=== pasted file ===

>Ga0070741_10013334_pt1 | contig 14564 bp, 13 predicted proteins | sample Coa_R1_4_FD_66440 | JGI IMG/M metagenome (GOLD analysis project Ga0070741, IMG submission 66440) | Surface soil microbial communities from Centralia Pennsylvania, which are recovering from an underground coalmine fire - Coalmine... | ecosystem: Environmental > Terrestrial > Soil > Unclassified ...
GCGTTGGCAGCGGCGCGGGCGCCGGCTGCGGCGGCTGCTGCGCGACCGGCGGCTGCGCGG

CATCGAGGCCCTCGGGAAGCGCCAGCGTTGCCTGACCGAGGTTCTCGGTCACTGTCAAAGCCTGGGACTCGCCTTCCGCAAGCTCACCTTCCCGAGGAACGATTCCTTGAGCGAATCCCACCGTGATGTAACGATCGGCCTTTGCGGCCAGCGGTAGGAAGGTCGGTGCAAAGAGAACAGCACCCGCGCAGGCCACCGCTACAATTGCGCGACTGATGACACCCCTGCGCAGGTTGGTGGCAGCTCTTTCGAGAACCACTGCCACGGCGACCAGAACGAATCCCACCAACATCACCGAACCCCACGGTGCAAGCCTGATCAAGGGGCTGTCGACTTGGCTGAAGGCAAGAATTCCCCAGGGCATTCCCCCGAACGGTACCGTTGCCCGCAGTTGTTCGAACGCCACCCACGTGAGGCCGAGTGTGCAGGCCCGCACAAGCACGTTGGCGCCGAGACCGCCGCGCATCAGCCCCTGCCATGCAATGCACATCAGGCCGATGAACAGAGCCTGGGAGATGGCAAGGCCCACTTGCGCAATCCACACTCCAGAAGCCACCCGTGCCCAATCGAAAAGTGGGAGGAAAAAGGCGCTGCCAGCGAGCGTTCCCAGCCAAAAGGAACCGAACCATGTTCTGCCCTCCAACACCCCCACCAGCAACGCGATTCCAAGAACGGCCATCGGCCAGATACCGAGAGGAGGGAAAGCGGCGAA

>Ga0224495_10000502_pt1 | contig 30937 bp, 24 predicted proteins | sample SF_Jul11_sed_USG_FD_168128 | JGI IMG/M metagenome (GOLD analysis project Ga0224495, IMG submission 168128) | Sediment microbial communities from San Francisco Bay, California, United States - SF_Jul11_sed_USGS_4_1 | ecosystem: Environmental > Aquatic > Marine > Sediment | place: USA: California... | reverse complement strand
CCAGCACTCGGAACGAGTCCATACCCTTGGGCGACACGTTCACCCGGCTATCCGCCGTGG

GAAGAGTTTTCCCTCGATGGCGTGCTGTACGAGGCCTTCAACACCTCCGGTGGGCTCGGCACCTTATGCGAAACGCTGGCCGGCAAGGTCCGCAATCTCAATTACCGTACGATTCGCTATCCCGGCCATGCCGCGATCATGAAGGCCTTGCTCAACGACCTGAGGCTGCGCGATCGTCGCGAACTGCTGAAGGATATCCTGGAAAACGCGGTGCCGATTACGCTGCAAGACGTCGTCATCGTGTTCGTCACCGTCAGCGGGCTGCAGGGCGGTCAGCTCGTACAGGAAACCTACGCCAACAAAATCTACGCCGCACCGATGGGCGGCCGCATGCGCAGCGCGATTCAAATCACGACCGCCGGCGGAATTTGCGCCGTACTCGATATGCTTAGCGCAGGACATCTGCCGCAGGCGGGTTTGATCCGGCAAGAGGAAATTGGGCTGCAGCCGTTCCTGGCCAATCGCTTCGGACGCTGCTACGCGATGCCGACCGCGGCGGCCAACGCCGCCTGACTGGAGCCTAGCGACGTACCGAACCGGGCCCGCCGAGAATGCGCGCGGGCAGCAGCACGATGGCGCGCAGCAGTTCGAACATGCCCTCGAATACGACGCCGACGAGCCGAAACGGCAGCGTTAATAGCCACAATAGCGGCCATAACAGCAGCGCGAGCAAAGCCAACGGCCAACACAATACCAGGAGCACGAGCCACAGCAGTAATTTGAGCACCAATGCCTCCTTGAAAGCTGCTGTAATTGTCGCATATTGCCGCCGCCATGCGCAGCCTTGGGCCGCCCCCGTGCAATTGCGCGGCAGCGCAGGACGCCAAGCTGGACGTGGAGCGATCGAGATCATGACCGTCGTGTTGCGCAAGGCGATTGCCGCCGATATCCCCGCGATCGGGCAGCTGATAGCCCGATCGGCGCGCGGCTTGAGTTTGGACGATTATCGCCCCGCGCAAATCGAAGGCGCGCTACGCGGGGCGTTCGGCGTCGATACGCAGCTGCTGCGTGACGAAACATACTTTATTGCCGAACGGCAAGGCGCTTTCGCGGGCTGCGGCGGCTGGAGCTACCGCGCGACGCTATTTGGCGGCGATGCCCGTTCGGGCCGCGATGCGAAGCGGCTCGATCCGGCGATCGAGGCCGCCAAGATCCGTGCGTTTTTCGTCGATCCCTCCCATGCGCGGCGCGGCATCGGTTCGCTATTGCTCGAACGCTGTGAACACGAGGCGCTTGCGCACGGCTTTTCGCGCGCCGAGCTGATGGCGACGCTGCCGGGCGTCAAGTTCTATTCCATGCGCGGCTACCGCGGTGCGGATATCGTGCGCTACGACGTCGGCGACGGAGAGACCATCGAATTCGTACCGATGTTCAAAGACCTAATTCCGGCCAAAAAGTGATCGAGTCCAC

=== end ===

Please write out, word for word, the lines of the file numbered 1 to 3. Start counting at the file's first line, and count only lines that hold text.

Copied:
>Ga0070741_10013334_pt1 | contig 14564 bp, 13 predicted proteins | sample Coa_R1_4_FD_66440 | JGI IMG/M metagenome (GOLD analysis project Ga0070741, IMG submission 66440) | Surface soil microbial communities from Centralia Pennsylvania, which are recovering from an underground coalmine fire - Coalmine... | ecosystem: Environmental > Terrestrial > Soil > Unclassified ...
GCGTTGGCAGCGGCGCGGGCGCCGGCTGCGGCGGCTGCTGCGCGACCGGCGGCTGCGCGG

CATCGAGGCCCTCGGGAAGCGCCAGCGTTGCCTGACCGAGGTTCTCGGTCACTGTCAAAGCCTGGGACTCGCCTTCCGCAAGCTCACCTTCCCGAGGAACGATTCCTTGAGCGAATCCCACCGTGATGTAACGATCGGCCTTTGCGGCCAGCGGTAGGAAGGTCGGTGCAAAGAGAACAGCACCCGCGCAGGCCACCGCTACAATTGCGCGACTGATGACACCCCTGCGCAGGTTGGTGGCAGCTCTTTCGAGAACCACTGCCACGGCGACCAGAACGAATCCCACCAACATCACCGAACCCCACGGTGCAAGCCTGATCAAGGGGCTGTCGACTTGGCTGAAGGCAAGAATTCCCCAGGGCATTCCCCCGAACGGTACCGTTGCCCGCAGTTGTTCGAACGCCACCCACGTGAGGCCGAGTGTGCAGGCCCGCACAAGCACGTTGGCGCCGAGACCGCCGCGCATCAGCCCCTGCCATGCAATGCACATCAGGCCGATGAACAGAGCCTGGGAGATGGCAAGGCCCACTTGCGCAATCCACACTCCAGAAGCCACCCGTGCCCAATCGAAAAGTGGGAGGAAAAAGGCGCTGCCAGCGAGCGTTCCCAGCCAAAAGGAACCGAACCATGTTCTGCCCTCCAACACCCCCACCAGCAACGCGATTCCAAGAACGGCCATCGGCCAGATACCGAGAGGAGGGAAAGCGGCGAA